Clinical Research Papers:

The synergistic effect of dual use of amphetamine-type stimulants and ketamine on drug-induced psychotic symptoms in Chinese synthetic drug users

Xue-Bing Liu, Yao Zhang _, Xu-Yi Wang and Wei Hao

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Oncotarget. 2017; 8:66569-66575. https://doi.org/10.18632/oncotarget.16474

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Xue-Bing Liu1,2, Yao Zhang3, Xu-Yi Wang1 and Wei Hao1

1 Mental Health Institute of the Second Xiangya Hospital, Central South University, The China National Clinical Research Center for Mental Health Disorders, National Technology Institute of Psychiatry, Key Laboratory of Psychiatry and Mental Health of Hunan Province, Changsha, Hunan, China

2 Affiliated Wuhan Mental Health Center, The Ninth Clinical School, Tongji Medical College of Huazhong University of Science & Technology, Wuhan, Hubei, China

3 Wuhan Wudong Hospital, Wuhan Second Mental Hospital, Wuhan, Hubei, China

Correspondence to:

Yao Zhang, email:

Wei Hao, email:

Keywords: amphetamine-type stimulants; ketamine; psychotic symptoms; synergistic effect

Received: January 31, 2017 Accepted: March 11, 2017 Published: March 22, 2017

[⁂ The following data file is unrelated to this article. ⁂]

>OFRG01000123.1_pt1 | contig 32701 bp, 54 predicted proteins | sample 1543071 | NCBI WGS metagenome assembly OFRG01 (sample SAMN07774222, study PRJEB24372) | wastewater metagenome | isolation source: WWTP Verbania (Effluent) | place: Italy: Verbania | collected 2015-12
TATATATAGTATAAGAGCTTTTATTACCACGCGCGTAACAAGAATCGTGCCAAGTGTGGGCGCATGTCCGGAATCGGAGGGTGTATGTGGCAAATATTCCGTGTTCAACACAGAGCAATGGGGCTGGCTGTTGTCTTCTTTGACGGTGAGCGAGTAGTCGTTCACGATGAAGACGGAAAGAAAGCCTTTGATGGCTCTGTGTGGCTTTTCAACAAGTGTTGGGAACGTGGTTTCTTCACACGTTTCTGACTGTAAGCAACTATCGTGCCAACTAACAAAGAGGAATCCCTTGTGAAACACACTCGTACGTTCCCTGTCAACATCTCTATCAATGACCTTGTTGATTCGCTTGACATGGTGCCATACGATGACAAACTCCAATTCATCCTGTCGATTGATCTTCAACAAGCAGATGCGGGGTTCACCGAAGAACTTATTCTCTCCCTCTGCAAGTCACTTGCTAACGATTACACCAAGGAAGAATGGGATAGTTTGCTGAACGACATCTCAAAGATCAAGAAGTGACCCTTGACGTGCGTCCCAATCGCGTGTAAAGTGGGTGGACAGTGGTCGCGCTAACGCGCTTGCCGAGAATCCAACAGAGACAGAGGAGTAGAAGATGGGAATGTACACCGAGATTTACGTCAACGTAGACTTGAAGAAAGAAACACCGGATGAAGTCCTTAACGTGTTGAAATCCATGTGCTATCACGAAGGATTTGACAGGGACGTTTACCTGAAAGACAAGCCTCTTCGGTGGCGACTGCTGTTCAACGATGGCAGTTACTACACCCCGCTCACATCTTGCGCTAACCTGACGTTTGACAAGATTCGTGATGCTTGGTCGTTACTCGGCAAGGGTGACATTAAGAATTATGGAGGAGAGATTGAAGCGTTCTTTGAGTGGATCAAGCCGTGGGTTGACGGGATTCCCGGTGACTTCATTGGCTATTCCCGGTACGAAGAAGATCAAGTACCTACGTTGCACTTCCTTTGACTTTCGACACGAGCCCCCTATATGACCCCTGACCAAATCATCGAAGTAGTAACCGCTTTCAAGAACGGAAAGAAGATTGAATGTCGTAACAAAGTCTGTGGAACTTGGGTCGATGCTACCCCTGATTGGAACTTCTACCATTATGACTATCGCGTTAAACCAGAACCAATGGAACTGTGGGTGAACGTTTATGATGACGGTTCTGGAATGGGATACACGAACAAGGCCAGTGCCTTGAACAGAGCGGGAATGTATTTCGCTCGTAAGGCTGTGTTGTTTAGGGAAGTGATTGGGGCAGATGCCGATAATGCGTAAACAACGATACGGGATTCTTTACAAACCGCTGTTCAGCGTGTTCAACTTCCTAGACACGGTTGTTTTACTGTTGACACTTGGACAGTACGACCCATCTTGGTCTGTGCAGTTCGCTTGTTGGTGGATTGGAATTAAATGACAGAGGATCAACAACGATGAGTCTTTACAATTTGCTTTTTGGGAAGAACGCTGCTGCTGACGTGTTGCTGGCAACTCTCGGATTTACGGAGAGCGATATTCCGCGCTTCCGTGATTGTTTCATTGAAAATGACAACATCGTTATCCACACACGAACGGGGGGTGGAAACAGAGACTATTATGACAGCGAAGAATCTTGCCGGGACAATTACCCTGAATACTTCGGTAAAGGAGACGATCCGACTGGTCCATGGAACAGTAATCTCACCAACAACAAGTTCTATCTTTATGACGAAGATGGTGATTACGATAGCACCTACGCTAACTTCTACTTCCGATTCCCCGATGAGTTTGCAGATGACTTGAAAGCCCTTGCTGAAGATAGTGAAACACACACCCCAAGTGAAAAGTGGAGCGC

The use of amphetamine-type stimulants (ATS) and ketamine is of particular clinical concern because of its associated psychotic symptoms. In Chinese clinical practice, ATS and ketamine are commonly used simultaneously, but very few studies have reported the symptom profile of users who use both drugs. This study determined whether the combined use of ATS and ketamine is associated with more psychotic symptoms than either ATS or ketamine alone. According to drug use characteristics, 375 Chinese synthetic drug users were categorized into 2 pairs of comparison groups: ATS-only (n=125) vs. ATS-mainly (ATS most of the time and ketamine sometimes, n=150) and ketamine-only (n=38) vs. ketamine-mainly (ketamine most of the time and ATS sometimes, n=62). We used the Chinese Brief Psychiatric Rating Scale (BPRS) to assess these patients’ psychotic symptoms. ATS-mainly group had more anxiety/depression and anergia symptoms than ATS-only group (p<0.001), and ketamine-mainly group had more thinking-disorder, activity and hostility-suspicion symptoms than ketamine-only group (p≤0.001). These findings indicate that ATS may exacerbate the thinking-disorders, activity and hostility-suspicion symptoms of ketamine users, and ketamine may exacerbate anxiety/depression and anergia symptoms of ATS users.

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